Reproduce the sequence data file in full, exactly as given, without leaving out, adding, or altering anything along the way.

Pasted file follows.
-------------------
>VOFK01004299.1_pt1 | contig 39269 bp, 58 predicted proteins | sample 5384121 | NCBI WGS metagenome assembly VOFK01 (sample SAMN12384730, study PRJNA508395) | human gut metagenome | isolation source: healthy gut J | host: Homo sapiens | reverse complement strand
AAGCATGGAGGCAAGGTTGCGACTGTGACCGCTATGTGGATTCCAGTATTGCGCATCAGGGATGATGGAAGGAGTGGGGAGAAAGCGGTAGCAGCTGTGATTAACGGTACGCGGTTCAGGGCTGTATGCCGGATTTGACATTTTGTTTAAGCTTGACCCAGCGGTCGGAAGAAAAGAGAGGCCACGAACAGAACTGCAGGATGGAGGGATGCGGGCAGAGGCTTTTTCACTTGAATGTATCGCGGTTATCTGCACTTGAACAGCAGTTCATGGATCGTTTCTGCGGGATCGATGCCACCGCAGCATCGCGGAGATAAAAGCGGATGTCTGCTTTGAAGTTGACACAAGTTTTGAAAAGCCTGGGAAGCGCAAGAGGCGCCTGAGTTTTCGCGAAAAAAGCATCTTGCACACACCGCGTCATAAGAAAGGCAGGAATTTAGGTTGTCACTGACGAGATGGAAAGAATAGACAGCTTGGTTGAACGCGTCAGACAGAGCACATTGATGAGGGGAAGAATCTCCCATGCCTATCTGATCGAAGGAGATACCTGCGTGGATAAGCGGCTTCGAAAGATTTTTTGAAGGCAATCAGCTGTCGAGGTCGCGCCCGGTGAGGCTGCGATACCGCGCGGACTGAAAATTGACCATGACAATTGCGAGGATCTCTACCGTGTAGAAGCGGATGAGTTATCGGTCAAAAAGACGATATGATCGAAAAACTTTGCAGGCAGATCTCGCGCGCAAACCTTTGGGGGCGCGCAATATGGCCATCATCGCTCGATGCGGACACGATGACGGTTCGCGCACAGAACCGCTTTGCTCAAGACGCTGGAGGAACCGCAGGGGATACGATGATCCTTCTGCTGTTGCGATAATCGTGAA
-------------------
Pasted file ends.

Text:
>VOFK01004299.1_pt1 | contig 39269 bp, 58 predicted proteins | sample 5384121 | NCBI WGS metagenome assembly VOFK01 (sample SAMN12384730, study PRJNA508395) | human gut metagenome | isolation source: healthy gut J | host: Homo sapiens | reverse complement strand
AAGCATGGAGGCAAGGTTGCGACTGTGACCGCTATGTGGATTCCAGTATTGCGCATCAGGGATGATGGAAGGAGTGGGGAGAAAGCGGTAGCAGCTGTGATTAACGGTACGCGGTTCAGGGCTGTATGCCGGATTTGACATTTTGTTTAAGCTTGACCCAGCGGTCGGAAGAAAAGAGAGGCCACGAACAGAACTGCAGGATGGAGGGATGCGGGCAGAGGCTTTTTCACTTGAATGTATCGCGGTTATCTGCACTTGAACAGCAGTTCATGGATCGTTTCTGCGGGATCGATGCCACCGCAGCATCGCGGAGATAAAAGCGGATGTCTGCTTTGAAGTTGACACAAGTTTTGAAAAGCCTGGGAAGCGCAAGAGGCGCCTGAGTTTTCGCGAAAAAAGCATCTTGCACACACCGCGTCATAAGAAAGGCAGGAATTTAGGTTGTCACTGACGAGATGGAAAGAATAGACAGCTTGGTTGAACGCGTCAGACAGAGCACATTGATGAGGGGAAGAATCTCCCATGCCTATCTGATCGAAGGAGATACCTGCGTGGATAAGCGGCTTCGAAAGATTTTTTGAAGGCAATCAGCTGTCGAGGTCGCGCCCGGTGAGGCTGCGATACCGCGCGGACTGAAAATTGACCATGACAATTGCGAGGATCTCTACCGTGTAGAAGCGGATGAGTTATCGGTCAAAAAGACGATATGATCGAAAAACTTTGCAGGCAGATCTCGCGCGCAAACCTTTGGGGGCGCGCAATATGGCCATCATCGCTCGATGCGGACACGATGACGGTTCGCGCACAGAACCGCTTTGCTCAAGACGCTGGAGGAACCGCAGGGGATACGATGATCCTTCTGCTGTTGCGATAATCGTGAA